Immediately, I felt a rush of freedom. It wasn’t the I win! brand of freedom. It was just freedom.

Now some of you may be thinking that the shaman has given up, that he is deserting or punishing me. And some of you may be chuckling as you imagine him giving me just enough rope with which to hang myself (and undoubtedly, you are parents), but that’s not what I see. From my perspective, I have been given the gift of control. All of my relationships have been dominant/submissive relationships, with me in the submissive role (Jose being the exception, the only exception, so is it any wonder I wrote a book about our friendship?). I have struggled, I have cried, I have blamed and raged, and even attempted suicide, all in pursuit of having control over my life.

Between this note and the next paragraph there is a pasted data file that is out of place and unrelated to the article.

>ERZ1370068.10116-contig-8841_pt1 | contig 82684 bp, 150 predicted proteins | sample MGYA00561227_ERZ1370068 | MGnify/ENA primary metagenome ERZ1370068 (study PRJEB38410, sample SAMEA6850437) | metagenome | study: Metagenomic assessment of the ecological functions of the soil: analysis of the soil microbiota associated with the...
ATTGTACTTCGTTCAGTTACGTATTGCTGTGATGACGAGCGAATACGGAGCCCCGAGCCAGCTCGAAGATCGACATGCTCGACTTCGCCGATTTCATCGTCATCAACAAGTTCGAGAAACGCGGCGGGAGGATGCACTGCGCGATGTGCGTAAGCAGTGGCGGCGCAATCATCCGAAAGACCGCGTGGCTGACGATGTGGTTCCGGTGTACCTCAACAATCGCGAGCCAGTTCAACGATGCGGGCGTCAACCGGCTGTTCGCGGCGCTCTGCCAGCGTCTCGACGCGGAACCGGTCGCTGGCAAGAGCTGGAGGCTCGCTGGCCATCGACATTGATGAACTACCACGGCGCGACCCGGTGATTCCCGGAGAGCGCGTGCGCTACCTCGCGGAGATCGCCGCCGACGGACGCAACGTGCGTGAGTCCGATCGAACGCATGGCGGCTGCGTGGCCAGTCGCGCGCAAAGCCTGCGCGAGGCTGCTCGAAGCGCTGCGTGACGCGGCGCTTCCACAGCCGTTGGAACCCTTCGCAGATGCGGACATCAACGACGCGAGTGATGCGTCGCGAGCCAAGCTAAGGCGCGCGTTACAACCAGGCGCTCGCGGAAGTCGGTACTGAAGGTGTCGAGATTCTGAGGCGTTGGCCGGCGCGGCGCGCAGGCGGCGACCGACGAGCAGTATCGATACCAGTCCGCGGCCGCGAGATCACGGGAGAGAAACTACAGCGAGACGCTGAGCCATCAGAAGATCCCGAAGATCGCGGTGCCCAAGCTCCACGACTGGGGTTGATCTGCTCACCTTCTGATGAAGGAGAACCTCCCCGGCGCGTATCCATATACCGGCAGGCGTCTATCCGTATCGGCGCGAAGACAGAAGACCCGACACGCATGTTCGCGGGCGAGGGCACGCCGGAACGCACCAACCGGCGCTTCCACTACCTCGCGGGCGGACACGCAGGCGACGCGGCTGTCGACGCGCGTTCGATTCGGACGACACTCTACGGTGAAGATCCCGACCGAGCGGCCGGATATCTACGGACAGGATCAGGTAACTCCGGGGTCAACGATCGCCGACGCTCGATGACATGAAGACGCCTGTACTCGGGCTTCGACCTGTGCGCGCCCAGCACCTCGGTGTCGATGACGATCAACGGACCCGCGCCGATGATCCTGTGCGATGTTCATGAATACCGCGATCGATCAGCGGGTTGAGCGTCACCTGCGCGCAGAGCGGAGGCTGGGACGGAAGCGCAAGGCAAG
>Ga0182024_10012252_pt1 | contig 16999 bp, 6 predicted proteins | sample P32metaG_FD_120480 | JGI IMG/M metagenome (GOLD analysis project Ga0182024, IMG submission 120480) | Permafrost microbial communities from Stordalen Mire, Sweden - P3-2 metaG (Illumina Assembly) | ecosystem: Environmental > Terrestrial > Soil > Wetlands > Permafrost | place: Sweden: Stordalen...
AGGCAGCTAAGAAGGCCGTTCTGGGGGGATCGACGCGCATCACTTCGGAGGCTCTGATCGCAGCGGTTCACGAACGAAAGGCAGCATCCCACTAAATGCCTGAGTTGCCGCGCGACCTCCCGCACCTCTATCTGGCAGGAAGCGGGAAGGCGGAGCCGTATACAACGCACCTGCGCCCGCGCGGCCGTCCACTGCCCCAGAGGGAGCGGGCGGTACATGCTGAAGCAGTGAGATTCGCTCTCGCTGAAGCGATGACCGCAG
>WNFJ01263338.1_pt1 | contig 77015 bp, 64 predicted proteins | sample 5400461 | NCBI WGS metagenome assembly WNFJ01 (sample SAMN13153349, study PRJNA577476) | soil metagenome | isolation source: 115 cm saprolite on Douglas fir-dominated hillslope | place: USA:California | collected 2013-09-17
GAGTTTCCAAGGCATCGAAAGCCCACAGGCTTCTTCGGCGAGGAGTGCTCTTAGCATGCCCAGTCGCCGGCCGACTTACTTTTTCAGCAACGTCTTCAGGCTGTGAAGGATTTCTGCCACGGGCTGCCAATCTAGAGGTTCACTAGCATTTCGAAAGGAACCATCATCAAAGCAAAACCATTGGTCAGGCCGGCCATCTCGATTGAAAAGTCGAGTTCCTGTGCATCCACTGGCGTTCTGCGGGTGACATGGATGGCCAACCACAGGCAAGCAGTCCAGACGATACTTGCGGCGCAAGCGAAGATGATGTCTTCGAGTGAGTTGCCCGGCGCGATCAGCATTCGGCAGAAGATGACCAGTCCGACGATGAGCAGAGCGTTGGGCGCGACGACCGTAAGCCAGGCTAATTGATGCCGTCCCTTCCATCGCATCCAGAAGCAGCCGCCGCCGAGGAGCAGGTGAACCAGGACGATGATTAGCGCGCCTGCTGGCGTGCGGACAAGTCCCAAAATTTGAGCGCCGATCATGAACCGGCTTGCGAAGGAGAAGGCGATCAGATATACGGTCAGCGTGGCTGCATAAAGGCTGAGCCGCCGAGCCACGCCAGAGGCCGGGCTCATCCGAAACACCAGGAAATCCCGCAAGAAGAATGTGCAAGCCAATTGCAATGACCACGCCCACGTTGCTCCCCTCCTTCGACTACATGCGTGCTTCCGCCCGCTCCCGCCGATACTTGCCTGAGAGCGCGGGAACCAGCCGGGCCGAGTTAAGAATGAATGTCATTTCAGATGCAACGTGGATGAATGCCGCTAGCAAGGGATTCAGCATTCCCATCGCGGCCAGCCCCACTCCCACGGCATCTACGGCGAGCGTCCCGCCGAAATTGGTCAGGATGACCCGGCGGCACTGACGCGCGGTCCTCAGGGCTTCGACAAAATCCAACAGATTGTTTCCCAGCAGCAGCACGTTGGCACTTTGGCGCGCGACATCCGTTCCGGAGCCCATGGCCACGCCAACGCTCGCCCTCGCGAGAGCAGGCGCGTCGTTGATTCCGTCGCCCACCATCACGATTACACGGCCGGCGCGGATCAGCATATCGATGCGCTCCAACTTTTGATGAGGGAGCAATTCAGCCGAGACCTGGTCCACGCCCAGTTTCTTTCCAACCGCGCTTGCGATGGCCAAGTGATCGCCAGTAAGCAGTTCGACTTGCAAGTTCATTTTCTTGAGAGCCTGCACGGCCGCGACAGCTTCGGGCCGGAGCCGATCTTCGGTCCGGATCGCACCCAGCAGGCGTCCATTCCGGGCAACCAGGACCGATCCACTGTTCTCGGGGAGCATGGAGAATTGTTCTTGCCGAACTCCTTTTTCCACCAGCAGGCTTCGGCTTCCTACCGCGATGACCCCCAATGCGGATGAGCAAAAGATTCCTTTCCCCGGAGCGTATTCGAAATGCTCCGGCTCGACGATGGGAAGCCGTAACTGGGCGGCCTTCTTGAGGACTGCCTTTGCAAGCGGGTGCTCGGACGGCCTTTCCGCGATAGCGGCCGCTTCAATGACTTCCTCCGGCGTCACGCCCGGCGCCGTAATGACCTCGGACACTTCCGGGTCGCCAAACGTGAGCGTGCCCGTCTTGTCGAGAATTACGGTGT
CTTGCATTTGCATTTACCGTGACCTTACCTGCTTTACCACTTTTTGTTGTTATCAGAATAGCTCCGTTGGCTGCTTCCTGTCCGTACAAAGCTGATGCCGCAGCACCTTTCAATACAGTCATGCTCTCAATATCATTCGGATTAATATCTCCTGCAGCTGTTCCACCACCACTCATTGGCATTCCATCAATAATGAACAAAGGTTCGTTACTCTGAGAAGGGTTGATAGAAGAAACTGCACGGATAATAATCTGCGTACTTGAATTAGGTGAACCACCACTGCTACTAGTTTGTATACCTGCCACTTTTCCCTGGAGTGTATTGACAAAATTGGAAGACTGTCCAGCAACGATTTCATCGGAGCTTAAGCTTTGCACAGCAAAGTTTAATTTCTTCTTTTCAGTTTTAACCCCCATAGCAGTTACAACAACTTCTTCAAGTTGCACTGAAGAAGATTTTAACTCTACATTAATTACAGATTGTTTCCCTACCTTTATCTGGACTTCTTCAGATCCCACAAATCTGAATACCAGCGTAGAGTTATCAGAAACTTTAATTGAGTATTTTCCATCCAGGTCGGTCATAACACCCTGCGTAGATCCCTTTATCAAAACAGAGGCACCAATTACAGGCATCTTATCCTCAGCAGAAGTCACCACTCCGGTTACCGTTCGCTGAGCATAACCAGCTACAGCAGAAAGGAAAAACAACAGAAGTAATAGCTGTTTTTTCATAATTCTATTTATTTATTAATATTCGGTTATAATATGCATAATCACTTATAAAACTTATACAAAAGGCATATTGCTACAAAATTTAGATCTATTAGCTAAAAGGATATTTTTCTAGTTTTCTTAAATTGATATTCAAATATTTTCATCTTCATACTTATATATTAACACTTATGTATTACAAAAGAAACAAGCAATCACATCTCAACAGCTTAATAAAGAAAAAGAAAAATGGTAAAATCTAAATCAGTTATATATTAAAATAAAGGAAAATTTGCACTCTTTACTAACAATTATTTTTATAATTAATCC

Let me say that again. All of my relationships have been dominant/submissive, with me in the submissive role. Today, when the shaman announced that for the period of a month I would be on my own recognizance, I received something I have never experienced. A person in a position of dominance over me chose not to dominate.

My experience of freedom today was not the freedom of the self-possessed -- I have a long way to go to be the sole person in charge of myself -- but it IS freedom. For the first time, my chosen jailer swung open the door. I did not have to charge the gate nor chew off my own leg to escape the trap. So, what do I do? I come here, the land of the forbidden. I pull up Smashing Pumpkins on YouTube and play “Zero.” Zero for MyZeroBDayBlog resumed. Zero for these lyrics:

My reflection, dirty mirror. There’s no connection to myself.

Those are the shaman’s worst expectations of how this could turn out for me, I know it. He undoubtedly has a set of best expectations as well, but those aren’t so clear. So I am playing Zero and writing my blog and singing, “Save your prayers for when we’re really gonna need ‘em.” I am not a saint. I am not a sinner. I’m someone who came here for the full meal deal. And I’m not settling for anything less.